In spite of a less than stellar reaction from Jesus to his mother’s request, as Jesus did not feel the timing was right for him to give a sign of his identity, Jesus did an extraordinary thing.  Men can do the ordinary, the commonplace, the normal activity, but Jesus touches it, and brings it to life and gives it flavor, fragrance and effect. This is the meaning of this sign: it is an indication of what the ministry of Jesus is going to be like whenever he touches a human life, not only during his lifetime on earth, but also through all the running centuries to come, whenever his ministry is present in the world.

Now, we may not fully comprehend the significance of turning water to wine.  After all, we tend to be skeptics.  But, an eight year old boy, interviewed by Johnny Carson years ago, understood the significance of the event as only an eight year old can.  When he was asked about his Sunday school lesson, he said, it “was about when Jesus went to a wedding and turned water into wine.” The audience roared, but Johnny tried to keep a straight face. Then he said, “And what did you learn from that story?” The boy squirmed in his chair. It was apparent he hadn’t thought about this. But then he lifted up his face and said, “If you’re going to have a wedding, make sure you invite Jesus!” (Excerpt from sermon titled “Saving the Best Till Last,” sermons.com)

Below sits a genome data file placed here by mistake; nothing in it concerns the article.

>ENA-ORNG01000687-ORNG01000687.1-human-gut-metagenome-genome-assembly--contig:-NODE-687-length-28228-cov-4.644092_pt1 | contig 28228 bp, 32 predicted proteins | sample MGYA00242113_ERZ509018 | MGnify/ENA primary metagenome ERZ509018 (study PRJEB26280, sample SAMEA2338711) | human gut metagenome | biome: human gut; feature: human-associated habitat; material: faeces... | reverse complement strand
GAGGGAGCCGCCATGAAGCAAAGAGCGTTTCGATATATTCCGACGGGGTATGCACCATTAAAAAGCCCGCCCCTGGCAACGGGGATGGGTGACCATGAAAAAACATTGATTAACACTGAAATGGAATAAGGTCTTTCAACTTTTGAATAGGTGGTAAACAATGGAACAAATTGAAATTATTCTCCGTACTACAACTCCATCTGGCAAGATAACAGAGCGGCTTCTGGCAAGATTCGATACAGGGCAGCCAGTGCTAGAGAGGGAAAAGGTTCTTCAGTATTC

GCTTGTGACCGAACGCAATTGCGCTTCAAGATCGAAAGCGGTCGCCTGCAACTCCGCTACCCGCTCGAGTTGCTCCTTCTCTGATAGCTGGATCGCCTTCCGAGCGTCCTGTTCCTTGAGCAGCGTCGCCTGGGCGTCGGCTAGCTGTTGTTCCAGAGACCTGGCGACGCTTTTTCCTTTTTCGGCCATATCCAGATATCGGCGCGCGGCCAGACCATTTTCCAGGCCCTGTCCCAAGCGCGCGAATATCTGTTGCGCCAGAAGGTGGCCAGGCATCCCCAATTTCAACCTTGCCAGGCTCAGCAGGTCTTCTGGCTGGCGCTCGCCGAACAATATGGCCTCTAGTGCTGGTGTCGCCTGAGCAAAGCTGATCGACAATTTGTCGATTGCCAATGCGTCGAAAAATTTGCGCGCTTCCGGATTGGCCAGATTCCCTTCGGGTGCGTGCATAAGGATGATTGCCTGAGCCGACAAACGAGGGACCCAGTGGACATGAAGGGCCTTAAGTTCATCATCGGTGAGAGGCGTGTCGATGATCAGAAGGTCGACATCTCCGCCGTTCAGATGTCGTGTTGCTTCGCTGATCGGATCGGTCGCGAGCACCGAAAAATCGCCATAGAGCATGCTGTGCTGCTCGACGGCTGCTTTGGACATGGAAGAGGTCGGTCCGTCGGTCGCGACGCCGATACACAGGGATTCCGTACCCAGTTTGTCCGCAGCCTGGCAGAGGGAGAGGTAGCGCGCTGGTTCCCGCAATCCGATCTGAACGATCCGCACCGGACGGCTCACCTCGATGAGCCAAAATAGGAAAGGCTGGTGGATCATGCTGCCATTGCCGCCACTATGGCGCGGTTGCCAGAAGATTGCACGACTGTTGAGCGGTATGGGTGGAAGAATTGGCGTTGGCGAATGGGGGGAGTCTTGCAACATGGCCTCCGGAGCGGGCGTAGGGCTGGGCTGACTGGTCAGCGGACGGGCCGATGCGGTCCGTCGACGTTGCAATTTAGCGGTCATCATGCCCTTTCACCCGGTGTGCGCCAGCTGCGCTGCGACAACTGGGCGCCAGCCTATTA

Make sure you invite Jesus into your life!  Make sure you invite Jesus into all your relationships!  Is there anything more profound than that?

This past year, I experienced many special moments as people united as husband and wife.  Of course, everyone had a choice between getting married in front of a JP or me, a pastor in the church of God.  There are times when I grouse about the fact that the commonwealth makes religious leaders agents of the state when it comes to weddings, but when I think of it, the little boy was on to something. Weddings are time of joy and Christ should be invited into the marriage.

So, why do we bring Jesus into the wedding ceremony? Are we looking for him to perform some kind of miracle?  And what does that tell us about the relationship in the first place if it needs a miracle to get it off on the right foot?  And yet, little miracles are what we need to remain bonded to one another as two become one flesh. So, Jesus is invited to the special occasion so we can have better marriages and greater joy.

A few years back psychologist Dr. Joyce Brothers was quoted as saying that for about half of all American couples, marriage is a “quiet hell.” Many other marriages have degenerated into a “tired friendship,” as someone put it. This is a tragedy, and it’s not what a marriage is supposed to be.  Sure, every day isn’t full of joy.  Marriage is a lot of work.  But if we take the traditional marriage rite seriously and invite Christ to be a guest at our weddings, he will be there for us when things get tough.

So have a little wine!  Invite Jesus into your marriage and into all your relationships, to touch it with God’s grace.  Call upon him in time of need.  Rejoice and be glad.  And may the peace of God, which surpasses all human understanding, keep your hearts and your minds in Christ Jesus.  Amen.